I don't know what the psalmist is going through in particular. He's probably referring to physical enemies. But reading this psalm reminds me of someone struggling with mental illness, whose enemies are the distorted thoughts in their mind that plague them. The psalmist wants God to deliver him, yes, but the final word is, "I trust in your unfailing love; my heart rejoices in your salvation. I will sing to the Lord, for he has been good to me." It is sometimes hard to believe that God is good to His children who are suffering and struggling. But Scripture repeatedly asserts that He is. I think if we understood the grace that He shows us humans, we would comprehend more of His goodness.

Proverbs 3: 16-18

More benefits of wisdom.


  1. Kim, every morning I want to tell you how much I am enjoying this Bible study, how your comments inspire me and take me deeper into Him, how much I love you, and on and on I go with my thoughts. But, there, I've said it this time...but know that I think it everyday!

    Psalm. "How long must I wrestle with my thoughts and every day have sorow in my heart? How long will my enemy triumph over me? Look on me and answer, O Lord my God." When I read these verses this morning, my eyes filled with tears. I'm pretty sure that Michael had these verses highlighted in his Bible. I knew that you would be thinking of him, too. Oh, how I miss him. And then the wonderful words in vs 5: "But I trust in your unfailing love and my heart rejoices in your salvation."

  2. Aw, thanks, Mom! You are definitely my greatest inspiration in writing down my thoughts. Just knowing that you are faithfully reading each day is such an encouragement. You have always been so supportive of everything that I do, and it has shown me how having such belief in someone has such profound effects on that person. I feel like I can do anything, because YOU believe that I can! Because of your example, I will always let my children know that I support them and believe in their efforts. I know from experience that hearing that is so empowering.

    Anyway, in short, thanks for being an amazing mother. There, I've said it this time...but know that I think it everyday:).

  3. Aw, you two :)

    I am resisting the urge to go back and back-comment on every day this week ..while I have been reading both bible and blog (most days) I have been falling short of writing my thoughts out.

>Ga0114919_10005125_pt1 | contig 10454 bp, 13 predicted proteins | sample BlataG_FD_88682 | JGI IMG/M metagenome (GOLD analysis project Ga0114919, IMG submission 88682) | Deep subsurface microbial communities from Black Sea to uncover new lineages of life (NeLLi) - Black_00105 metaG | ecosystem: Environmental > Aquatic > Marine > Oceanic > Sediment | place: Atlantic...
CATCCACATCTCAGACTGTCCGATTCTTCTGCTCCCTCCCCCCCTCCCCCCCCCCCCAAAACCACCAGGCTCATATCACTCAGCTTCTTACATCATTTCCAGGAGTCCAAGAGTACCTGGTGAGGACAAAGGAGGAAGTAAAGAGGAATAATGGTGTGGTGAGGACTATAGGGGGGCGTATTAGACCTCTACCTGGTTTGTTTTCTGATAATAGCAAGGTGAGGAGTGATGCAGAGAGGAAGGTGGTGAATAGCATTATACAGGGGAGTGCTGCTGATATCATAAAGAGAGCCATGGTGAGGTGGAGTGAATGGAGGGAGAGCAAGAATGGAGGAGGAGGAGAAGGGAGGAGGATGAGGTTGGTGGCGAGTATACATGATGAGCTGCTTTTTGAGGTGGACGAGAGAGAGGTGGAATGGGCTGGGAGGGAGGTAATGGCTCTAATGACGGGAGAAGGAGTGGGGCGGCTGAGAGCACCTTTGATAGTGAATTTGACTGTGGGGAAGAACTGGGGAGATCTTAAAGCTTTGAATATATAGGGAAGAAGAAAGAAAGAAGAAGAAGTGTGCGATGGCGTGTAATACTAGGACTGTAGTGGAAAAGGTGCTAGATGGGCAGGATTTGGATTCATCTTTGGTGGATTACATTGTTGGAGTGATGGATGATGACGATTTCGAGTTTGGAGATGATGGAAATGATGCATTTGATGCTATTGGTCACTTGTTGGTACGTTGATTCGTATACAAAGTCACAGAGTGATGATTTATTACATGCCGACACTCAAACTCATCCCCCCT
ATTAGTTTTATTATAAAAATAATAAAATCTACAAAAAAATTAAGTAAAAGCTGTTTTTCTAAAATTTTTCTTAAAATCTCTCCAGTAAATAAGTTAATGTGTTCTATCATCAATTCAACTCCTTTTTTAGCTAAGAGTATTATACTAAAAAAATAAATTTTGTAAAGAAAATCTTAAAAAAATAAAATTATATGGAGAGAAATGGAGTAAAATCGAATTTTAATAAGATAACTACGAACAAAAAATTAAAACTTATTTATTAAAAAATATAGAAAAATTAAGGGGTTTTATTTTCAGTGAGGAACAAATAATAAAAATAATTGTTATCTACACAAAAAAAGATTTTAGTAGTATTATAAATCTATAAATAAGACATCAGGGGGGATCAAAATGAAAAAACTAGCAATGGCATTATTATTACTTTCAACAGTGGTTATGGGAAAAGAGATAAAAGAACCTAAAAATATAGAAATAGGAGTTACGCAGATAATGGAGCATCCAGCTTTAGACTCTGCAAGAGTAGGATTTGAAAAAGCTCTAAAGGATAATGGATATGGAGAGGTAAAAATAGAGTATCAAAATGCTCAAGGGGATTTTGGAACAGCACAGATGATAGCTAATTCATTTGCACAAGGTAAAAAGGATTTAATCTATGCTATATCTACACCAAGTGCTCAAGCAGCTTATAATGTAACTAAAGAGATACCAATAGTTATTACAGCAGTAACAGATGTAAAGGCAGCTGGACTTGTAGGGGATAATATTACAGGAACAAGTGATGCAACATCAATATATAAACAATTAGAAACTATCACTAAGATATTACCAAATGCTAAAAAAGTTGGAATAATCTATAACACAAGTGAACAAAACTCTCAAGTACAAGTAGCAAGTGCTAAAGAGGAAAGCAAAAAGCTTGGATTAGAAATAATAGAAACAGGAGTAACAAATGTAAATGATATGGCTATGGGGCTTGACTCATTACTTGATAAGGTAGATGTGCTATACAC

Well, first I am amazingly blessed to be reading this like its the first time. While I certainly have read it before, reading slowly like this I am getting to see so many wonderful little details that I havent noticed.

    Personalities are very interesting - Jacob, Esau, Rachel, Rebekah, Laban, Leah ..all quite interesting folk.

    Today's reading made me feel quite stressed for Jacob..this is some serious stuff. He is sneaking off, confronting Laban, defending his family (how awful if Rachel had been caught!), confronting his brother (just via messenger), anticipating a ticked off Esau, dividing this family to protect them ..yikes. This is a stressed out guy right now.

    I also found it interesting that Laban is so attached to this daughters ..I thought the culture was very much a leave and cleave one when it comes to daughters. He seems really attached to them. Hmm.

    There are alot of things to note, but you covered them really well. They are all an interesting lot and I am excited to see how the story plays out :)

    Matt ..I have to admit that your comments were helpful because I basically was going ..."huh?" through most of it this morning.

    I did note that he was talking to his disciples only at the time, and that these seem to be way deeper lessons than the previous "dont even look at woman lustfully" concepts. These seem to be more complex and seem to be prepatory in nature. Its like he is getting them ready for the next level of understanding his and their role in the saving of Israel (bearing the cross, the world hating you, he can injure the body but not the spirit..etc.).

    I read it twice, and will have to read it again before the day is over.

    Psalms ..I love the wrap up of this Psalm for the reason you already cited. Its so neat to see the progress from clearly outlining his struggles to "but I know you got this".

    So often we feel so conflicted by what is going on around us, but as Christians we have the benefit of His "unfailing" love to protect us from bitterness and hopelessness.

    Prov ..that Wisdom chick is a good one! :)

  4. Genesis:

    There they go again with the drama. (Honestly, that's probably why it's one of my favorite books in the Bible.) :) I was really tempted to read ahead, but I stopped myself.


    10:28 - I have often been confused about who "the One" is, but my version (NLT) actually puts the word "God" in there:

    "Don't be afraid of those who want to kill you. They cannot touch your soul. Fear only God, who can destroy both soul and body in hell."

    What stood out to me about this is that, in hell, apparently souls can be destroyed. Not just tortured but actually obliterated (if I am interpreting that right). I don't think that was the point, though. I think Jesus was trying to emphasize that we shouldn't be concerned with pleasing men; we should be concerned with pleasing God.